THE WORLD’S TOP 10 MOST WALKABLE CITIES
Using a tram, subway, or taxi to get from one attraction to another, such as a monument, maybe an efficient way to see new towns. However, there is much to be said about walking and visiting areas at a slower speed. Even so, there are certain places to visit that are more WALKABLE CITIES than others.
From Vancouver and Vientiane’s cities to Argentina’s capital Buenos Aires and the city of Boston, here’s a list of the world‘s most pedestrian-friendly cities.
1. The city of Paris
Paris is a worthwhile place to visit at your leisure, though seeing all it has to offer can take many days. Take a stroll down the Seine River to see the beautiful Jardin des Tuileries and the Louvre before hopping over to Notre Dame and the Île de la Cité. You may also want to take a break in one of the several bars and lounges before visiting the Eiffel Tower, which is about an hour’s walk away. Don’t miss Montmartre’s twisting streets, cafes, and the fascinating Sacre-Coeur, one of Paris’s most romantic locations.
2. The city of New York
New York City is one of the most walkable cities in the United States. Manhattan’s numbered avenues and pedestrianized New York Times Square undoubtedly contribute to the city’s walkability. Take a stroll down Fifth Avenue, as well as over the Brooklyn Bridge into Clinton Hill, to see the neighborhood’s historic and charming brownstones. Central Park, which spans 843 acres in New York, is also a must-see attraction.
3. The city of Marrakech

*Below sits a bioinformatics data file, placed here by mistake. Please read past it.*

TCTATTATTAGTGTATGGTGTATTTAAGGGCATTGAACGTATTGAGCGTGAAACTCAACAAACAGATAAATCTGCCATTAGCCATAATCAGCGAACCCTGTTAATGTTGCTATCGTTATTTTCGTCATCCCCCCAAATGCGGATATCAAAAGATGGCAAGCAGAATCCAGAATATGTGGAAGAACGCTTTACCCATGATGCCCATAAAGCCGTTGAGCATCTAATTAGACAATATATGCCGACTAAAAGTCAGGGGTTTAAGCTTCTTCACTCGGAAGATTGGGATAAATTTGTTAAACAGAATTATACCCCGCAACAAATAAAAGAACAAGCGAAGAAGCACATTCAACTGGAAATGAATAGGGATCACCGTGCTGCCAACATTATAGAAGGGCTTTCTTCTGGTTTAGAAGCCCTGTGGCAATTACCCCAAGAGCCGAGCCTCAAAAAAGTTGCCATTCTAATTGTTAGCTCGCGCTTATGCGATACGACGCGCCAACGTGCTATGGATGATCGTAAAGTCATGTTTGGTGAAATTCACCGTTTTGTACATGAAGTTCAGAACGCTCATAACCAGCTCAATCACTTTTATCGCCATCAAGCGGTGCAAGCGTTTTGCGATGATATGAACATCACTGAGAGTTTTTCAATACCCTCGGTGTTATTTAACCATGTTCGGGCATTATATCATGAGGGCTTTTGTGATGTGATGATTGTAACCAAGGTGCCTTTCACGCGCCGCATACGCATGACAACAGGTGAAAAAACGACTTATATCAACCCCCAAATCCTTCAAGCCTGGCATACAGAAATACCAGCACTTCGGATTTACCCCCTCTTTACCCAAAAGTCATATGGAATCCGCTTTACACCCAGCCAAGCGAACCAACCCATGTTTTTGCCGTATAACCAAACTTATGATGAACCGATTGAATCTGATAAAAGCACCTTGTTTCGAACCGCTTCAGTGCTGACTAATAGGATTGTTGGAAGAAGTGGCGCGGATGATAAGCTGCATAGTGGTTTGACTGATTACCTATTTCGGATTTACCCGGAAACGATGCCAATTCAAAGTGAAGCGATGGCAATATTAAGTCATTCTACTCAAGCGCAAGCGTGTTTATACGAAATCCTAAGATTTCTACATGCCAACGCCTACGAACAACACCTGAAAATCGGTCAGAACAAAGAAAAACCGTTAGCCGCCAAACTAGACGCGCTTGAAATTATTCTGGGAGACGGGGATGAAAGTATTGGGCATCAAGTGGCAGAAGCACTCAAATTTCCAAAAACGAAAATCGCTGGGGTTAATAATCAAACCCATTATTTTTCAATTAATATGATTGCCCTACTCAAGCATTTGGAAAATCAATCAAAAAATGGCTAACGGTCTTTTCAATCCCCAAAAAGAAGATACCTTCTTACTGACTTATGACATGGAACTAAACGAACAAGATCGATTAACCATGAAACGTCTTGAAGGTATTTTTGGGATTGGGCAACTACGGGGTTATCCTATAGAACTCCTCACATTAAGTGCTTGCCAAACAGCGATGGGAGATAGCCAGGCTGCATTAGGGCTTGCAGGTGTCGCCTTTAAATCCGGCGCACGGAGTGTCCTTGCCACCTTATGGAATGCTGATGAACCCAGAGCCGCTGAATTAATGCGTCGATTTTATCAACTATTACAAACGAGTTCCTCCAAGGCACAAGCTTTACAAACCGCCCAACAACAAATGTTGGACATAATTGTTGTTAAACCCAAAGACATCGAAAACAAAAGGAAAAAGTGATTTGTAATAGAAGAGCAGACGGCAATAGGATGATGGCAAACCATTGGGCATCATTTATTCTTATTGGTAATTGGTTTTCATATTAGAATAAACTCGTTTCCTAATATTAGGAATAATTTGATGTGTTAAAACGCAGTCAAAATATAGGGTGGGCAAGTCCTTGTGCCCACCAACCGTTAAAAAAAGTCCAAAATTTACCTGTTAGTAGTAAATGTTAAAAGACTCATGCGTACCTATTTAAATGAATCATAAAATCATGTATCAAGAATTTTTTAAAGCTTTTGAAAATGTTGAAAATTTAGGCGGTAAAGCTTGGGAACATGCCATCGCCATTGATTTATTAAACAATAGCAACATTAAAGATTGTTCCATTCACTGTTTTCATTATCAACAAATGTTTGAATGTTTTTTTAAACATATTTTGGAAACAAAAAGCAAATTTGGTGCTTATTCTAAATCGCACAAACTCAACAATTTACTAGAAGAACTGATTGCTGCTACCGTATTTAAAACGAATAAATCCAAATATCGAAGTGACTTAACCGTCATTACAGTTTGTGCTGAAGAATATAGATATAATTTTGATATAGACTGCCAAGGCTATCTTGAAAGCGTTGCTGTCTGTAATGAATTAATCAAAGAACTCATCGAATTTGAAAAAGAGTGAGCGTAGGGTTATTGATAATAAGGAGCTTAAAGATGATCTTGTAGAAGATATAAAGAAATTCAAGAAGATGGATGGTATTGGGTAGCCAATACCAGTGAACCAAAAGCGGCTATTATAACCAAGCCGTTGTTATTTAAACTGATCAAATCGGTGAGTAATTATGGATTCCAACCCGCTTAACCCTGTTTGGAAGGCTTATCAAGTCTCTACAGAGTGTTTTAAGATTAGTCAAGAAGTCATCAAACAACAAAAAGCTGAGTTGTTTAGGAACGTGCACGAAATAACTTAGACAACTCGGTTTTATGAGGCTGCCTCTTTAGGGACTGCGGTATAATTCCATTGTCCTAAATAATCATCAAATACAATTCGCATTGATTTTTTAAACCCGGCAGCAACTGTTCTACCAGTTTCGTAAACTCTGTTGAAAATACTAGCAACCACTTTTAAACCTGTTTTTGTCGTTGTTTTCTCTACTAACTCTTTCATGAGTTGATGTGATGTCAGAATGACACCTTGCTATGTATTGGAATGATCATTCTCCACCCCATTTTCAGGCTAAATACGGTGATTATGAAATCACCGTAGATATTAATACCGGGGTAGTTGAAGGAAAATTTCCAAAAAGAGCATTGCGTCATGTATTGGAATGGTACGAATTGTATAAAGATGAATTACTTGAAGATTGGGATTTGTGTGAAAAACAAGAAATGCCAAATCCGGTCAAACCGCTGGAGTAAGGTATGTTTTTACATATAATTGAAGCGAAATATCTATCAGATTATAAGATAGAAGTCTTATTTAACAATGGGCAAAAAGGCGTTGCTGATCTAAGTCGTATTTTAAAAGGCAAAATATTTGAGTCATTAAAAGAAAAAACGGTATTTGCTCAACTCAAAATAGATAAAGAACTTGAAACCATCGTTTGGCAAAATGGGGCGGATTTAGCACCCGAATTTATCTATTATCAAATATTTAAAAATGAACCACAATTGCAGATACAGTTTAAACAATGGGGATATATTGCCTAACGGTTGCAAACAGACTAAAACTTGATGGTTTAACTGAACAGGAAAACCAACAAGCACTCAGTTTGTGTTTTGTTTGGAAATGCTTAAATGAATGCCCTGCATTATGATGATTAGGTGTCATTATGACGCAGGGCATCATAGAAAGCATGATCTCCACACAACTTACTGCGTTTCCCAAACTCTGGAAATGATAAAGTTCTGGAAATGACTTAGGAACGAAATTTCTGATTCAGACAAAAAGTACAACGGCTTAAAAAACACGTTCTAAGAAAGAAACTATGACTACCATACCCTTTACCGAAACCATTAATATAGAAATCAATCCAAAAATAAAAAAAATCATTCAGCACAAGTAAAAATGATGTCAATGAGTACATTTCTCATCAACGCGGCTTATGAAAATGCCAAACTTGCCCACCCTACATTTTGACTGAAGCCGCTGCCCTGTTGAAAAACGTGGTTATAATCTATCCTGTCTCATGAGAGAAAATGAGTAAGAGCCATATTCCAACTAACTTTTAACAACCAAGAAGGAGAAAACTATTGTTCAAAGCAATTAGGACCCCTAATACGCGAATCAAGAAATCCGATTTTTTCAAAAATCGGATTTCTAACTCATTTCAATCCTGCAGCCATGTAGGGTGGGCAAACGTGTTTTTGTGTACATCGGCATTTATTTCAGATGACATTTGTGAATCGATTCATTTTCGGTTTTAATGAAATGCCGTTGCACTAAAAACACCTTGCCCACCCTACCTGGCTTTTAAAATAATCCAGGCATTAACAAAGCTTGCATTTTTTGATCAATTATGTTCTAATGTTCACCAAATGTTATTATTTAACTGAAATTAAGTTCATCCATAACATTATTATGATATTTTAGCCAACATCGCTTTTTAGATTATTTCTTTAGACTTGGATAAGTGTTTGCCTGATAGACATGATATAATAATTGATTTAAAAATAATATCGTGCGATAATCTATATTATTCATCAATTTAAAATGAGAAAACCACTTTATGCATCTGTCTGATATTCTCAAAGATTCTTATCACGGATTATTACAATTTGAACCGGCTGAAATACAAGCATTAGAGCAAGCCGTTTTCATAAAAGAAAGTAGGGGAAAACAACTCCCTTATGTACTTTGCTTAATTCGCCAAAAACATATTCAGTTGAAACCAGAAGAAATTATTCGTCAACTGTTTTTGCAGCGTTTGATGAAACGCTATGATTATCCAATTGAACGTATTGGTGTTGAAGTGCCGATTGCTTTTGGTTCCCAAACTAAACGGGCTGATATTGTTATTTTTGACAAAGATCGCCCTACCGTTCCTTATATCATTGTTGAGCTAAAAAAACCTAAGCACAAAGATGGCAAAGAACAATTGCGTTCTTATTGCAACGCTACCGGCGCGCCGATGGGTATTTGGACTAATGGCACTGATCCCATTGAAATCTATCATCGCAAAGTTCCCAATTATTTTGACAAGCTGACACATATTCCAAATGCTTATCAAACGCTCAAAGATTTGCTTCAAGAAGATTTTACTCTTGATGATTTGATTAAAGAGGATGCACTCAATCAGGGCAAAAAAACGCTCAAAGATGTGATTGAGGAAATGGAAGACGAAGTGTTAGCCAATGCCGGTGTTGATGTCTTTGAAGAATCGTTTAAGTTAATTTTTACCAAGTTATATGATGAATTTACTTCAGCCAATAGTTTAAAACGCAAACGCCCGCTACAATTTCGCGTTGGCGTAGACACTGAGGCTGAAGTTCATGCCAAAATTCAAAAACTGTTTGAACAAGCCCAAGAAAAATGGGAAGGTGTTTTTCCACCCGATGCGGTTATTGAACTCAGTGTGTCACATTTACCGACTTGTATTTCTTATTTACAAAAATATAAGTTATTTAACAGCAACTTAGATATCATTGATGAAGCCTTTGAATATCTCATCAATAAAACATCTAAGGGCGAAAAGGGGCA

Marrakech’s Medina is a UNESCO World Heritage Site containing many historical landmarks that can be easily visited on foot. The labyrinthine alleyways of Marrakech’s souks, where you can find Berber rug weavers, rare spices, and brightly colored babouches, are a must-see. Walking southward will take you to the remains of the 16th century El Badi Palace, as well as the well-known Jemaa El-Fnaa square, which hosts festivals, food stalls, and street performers. Visit the stunning olive Menara Gardens in the west for a quiet, calm moment.
4. The city of Florence
Given the traffic in Florence’s historic center, residents’ access to permits, taxis, and buses. And this is a community that encourages people to walk. It’s always contrasted to an outdoor museum. Florence is a city that is home to a plethora of historical sites that are just a short distance apart. From the iconic landmark, the Cattedrale de Santa Maria del Fiore, to the Ponte Vecchio, a bridge that was spared during the WWII German bombing, to the Piazzale Michelangelo, which offers a stunning view of the city and the surrounding Tuscan countryside. The various pubs, restaurants, and cafes provide an excellent opportunity to rest your weary feet.
5. The city of Vancouver
Vancouver may be Canada’s third-largest capital, but it’s a walker’s dream. Thanks to the proactive transit initiative and the newly released pedestrian wayfinding maps, taking a stroll is now welcomed. One of the city’s most popular walks is down False Creek to Granville Island, where visitors can shop for locally grown and fresh produce at the Public Market. Stanley Park is a 1,000-acre park located in Vancouver, British Columbia. The scenic viewpoints and its gorgeous lost lagoon are considered North America’s first-rate urban parks, boasting primarily of the Nation’s artwork. A stroll over the Lions Gate Bridge into North Vancouver, on the other side, provides a stunning view of the sea and downtown.